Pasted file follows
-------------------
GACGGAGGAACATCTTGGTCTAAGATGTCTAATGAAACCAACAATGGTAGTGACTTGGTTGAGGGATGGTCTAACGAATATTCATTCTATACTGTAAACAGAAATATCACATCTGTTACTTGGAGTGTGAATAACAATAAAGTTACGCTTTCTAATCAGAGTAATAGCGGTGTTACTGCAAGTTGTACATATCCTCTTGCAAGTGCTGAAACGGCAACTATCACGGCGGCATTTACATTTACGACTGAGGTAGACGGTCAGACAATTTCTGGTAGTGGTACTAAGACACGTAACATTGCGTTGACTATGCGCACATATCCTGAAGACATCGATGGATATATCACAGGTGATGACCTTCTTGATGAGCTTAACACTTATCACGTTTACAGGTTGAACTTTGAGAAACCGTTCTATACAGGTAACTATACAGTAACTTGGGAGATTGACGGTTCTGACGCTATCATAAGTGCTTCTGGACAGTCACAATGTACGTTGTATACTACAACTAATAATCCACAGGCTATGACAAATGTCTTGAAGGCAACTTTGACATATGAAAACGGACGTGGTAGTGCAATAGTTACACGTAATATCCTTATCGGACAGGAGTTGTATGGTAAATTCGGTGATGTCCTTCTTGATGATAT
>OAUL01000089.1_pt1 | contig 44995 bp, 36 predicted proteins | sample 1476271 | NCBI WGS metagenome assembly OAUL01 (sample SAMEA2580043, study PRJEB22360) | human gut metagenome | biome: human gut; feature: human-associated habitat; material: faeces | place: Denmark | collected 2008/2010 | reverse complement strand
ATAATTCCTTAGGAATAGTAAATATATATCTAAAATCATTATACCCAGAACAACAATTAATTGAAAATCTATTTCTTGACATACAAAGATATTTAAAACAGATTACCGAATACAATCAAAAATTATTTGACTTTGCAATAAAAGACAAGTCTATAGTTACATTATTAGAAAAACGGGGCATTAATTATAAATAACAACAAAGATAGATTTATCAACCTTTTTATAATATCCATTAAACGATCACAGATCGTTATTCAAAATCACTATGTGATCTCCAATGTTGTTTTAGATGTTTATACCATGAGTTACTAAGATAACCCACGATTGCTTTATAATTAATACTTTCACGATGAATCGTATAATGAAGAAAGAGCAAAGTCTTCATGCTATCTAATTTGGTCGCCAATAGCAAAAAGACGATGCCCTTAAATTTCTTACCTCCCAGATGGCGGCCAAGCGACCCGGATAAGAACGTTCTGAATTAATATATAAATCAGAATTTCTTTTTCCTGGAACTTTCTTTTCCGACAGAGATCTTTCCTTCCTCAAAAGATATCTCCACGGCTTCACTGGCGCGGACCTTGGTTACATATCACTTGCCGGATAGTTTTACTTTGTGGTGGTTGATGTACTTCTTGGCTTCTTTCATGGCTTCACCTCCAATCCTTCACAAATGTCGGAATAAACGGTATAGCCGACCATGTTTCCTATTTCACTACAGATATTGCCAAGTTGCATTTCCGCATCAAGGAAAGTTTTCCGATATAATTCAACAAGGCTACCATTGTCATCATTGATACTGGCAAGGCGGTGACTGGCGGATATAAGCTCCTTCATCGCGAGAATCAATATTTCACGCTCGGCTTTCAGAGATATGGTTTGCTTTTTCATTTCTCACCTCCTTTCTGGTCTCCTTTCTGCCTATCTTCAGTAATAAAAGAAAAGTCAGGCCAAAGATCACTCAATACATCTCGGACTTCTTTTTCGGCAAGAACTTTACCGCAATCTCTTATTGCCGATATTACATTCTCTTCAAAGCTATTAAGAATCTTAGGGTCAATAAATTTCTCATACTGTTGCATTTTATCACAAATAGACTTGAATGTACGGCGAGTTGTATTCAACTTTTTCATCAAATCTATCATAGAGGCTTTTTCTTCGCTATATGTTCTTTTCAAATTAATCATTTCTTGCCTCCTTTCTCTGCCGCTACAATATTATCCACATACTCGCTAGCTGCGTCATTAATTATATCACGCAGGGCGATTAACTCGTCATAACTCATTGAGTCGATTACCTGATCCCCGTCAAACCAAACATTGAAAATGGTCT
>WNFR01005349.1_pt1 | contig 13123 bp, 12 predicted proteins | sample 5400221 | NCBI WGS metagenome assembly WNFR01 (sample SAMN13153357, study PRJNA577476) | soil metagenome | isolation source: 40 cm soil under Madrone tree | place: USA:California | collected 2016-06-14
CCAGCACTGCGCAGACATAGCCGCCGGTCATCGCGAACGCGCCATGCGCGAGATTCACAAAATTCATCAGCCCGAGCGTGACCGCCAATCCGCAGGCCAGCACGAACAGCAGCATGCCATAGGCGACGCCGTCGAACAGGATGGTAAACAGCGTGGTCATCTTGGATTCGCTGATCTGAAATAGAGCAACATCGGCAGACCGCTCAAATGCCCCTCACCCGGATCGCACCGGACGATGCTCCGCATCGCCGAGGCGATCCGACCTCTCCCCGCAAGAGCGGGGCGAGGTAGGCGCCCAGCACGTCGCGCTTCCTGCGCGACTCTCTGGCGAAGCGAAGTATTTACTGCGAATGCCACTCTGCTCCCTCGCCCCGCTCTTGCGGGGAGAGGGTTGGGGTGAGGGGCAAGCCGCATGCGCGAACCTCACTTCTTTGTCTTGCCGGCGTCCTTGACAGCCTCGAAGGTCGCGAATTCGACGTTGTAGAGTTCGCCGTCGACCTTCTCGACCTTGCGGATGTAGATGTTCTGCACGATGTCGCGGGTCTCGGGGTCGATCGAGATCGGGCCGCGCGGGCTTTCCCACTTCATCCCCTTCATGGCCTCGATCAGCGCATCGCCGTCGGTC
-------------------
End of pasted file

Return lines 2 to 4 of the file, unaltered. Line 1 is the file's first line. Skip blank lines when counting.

>OAUL01000089.1_pt1 | contig 44995 bp, 36 predicted proteins | sample 1476271 | NCBI WGS metagenome assembly OAUL01 (sample SAMEA2580043, study PRJEB22360) | human gut metagenome | biome: human gut; feature: human-associated habitat; material: faeces | place: Denmark | collected 2008/2010 | reverse complement strand
ATAATTCCTTAGGAATAGTAAATATATATCTAAAATCATTATACCCAGAACAACAATTAATTGAAAATCTATTTCTTGACATACAAAGATATTTAAAACAGATTACCGAATACAATCAAAAATTATTTGACTTTGCAATAAAAGACAAGTCTATAGTTACATTATTAGAAAAACGGGGCATTAATTATAAATAACAACAAAGATAGATTTATCAACCTTTTTATAATATCCATTAAACGATCACAGATCGTTATTCAAAATCACTATGTGATCTCCAATGTTGTTTTAGATGTTTATACCATGAGTTACTAAGATAACCCACGATTGCTTTATAATTAATACTTTCACGATGAATCGTATAATGAAGAAAGAGCAAAGTCTTCATGCTATCTAATTTGGTCGCCAATAGCAAAAAGACGATGCCCTTAAATTTCTTACCTCCCAGATGGCGGCCAAGCGACCCGGATAAGAACGTTCTGAATTAATATATAAATCAGAATTTCTTTTTCCTGGAACTTTCTTTTCCGACAGAGATCTTTCCTTCCTCAAAAGATATCTCCACGGCTTCACTGGCGCGGACCTTGGTTACATATCACTTGCCGGATAGTTTTACTTTGTGGTGGTTGATGTACTTCTTGGCTTCTTTCATGGCTTCACCTCCAATCCTTCACAAATGTCGGAATAAACGGTATAGCCGACCATGTTTCCTATTTCACTACAGATATTGCCAAGTTGCATTTCCGCATCAAGGAAAGTTTTCCGATATAATTCAACAAGGCTACCATTGTCATCATTGATACTGGCAAGGCGGTGACTGGCGGATATAAGCTCCTTCATCGCGAGAATCAATATTTCACGCTCGGCTTTCAGAGATATGGTTTGCTTTTTCATTTCTCACCTCCTTTCTGGTCTCCTTTCTGCCTATCTTCAGTAATAAAAGAAAAGTCAGGCCAAAGATCACTCAATACATCTCGGACTTCTTTTTCGGCAAGAACTTTACCGCAATCTCTTATTGCCGATATTACATTCTCTTCAAAGCTATTAAGAATCTTAGGGTCAATAAATTTCTCATACTGTTGCATTTTATCACAAATAGACTTGAATGTACGGCGAGTTGTATTCAACTTTTTCATCAAATCTATCATAGAGGCTTTTTCTTCGCTATATGTTCTTTTCAAATTAATCATTTCTTGCCTCCTTTCTCTGCCGCTACAATATTATCCACATACTCGCTAGCTGCGTCATTAATTATATCACGCAGGGCGATTAACTCGTCATAACTCATTGAGTCGATTACCTGATCCCCGTCAAACCAAACATTGAAAATGGTCT
>WNFR01005349.1_pt1 | contig 13123 bp, 12 predicted proteins | sample 5400221 | NCBI WGS metagenome assembly WNFR01 (sample SAMN13153357, study PRJNA577476) | soil metagenome | isolation source: 40 cm soil under Madrone tree | place: USA:California | collected 2016-06-14